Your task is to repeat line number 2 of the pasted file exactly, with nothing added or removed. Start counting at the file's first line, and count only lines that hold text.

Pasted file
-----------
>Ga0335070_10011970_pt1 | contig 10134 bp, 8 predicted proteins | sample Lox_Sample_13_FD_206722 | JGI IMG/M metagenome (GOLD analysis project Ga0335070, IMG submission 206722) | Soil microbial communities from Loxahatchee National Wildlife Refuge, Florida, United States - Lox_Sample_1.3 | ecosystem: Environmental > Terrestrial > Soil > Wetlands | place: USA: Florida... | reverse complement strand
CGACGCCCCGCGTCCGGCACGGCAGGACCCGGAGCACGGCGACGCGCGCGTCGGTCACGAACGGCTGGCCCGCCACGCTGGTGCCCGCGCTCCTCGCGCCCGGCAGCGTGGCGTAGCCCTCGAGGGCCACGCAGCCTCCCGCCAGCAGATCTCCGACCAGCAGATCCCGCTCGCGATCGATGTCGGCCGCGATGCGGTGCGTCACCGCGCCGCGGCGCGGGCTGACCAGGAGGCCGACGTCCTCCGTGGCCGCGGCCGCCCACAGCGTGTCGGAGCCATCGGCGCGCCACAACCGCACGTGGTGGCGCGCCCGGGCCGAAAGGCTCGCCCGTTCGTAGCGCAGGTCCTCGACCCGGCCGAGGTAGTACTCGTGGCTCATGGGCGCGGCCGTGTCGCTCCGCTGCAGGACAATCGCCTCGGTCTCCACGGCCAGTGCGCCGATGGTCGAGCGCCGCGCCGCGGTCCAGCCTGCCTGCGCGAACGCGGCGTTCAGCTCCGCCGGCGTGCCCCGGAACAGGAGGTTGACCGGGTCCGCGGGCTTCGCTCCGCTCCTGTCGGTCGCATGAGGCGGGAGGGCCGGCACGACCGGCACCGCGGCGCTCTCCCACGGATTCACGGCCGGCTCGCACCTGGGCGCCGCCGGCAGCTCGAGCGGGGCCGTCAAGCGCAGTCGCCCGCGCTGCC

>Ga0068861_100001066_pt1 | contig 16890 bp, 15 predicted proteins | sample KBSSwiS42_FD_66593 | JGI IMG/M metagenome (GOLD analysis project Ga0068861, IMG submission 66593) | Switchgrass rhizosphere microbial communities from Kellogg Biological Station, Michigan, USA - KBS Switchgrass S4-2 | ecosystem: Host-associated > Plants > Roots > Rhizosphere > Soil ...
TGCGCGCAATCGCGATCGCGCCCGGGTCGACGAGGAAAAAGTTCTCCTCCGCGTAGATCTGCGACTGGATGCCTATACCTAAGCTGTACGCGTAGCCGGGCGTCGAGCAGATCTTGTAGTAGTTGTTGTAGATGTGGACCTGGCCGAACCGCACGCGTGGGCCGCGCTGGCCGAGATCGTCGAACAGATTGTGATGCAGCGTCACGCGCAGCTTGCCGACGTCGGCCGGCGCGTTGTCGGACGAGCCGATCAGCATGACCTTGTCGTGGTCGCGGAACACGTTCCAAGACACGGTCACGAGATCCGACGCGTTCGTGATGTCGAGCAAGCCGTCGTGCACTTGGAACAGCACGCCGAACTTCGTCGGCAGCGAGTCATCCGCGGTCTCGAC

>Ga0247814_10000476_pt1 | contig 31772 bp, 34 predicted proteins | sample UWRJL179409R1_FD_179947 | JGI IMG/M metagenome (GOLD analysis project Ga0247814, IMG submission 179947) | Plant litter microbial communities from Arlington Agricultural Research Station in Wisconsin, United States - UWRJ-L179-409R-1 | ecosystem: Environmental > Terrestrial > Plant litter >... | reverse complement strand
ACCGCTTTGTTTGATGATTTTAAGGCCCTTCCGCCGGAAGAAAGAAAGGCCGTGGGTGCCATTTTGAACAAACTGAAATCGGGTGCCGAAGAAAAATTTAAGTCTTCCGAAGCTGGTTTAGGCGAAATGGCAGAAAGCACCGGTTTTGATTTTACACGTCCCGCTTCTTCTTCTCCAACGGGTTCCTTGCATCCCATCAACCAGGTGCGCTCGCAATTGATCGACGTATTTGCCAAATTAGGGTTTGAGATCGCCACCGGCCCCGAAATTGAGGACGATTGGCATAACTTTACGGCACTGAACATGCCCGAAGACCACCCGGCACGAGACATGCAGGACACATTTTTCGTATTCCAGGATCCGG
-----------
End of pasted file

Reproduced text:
CGACGCCCCGCGTCCGGCACGGCAGGACCCGGAGCACGGCGACGCGCGCGTCGGTCACGAACGGCTGGCCCGCCACGCTGGTGCCCGCGCTCCTCGCGCCCGGCAGCGTGGCGTAGCCCTCGAGGGCCACGCAGCCTCCCGCCAGCAGATCTCCGACCAGCAGATCCCGCTCGCGATCGATGTCGGCCGCGATGCGGTGCGTCACCGCGCCGCGGCGCGGGCTGACCAGGAGGCCGACGTCCTCCGTGGCCGCGGCCGCCCACAGCGTGTCGGAGCCATCGGCGCGCCACAACCGCACGTGGTGGCGCGCCCGGGCCGAAAGGCTCGCCCGTTCGTAGCGCAGGTCCTCGACCCGGCCGAGGTAGTACTCGTGGCTCATGGGCGCGGCCGTGTCGCTCCGCTGCAGGACAATCGCCTCGGTCTCCACGGCCAGTGCGCCGATGGTCGAGCGCCGCGCCGCGGTCCAGCCTGCCTGCGCGAACGCGGCGTTCAGCTCCGCCGGCGTGCCCCGGAACAGGAGGTTGACCGGGTCCGCGGGCTTCGCTCCGCTCCTGTCGGTCGCATGAGGCGGGAGGGCCGGCACGACCGGCACCGCGGCGCTCTCCCACGGATTCACGGCCGGCTCGCACCTGGGCGCCGCCGGCAGCTCGAGCGGGGCCGTCAAGCGCAGTCGCCCGCGCTGCC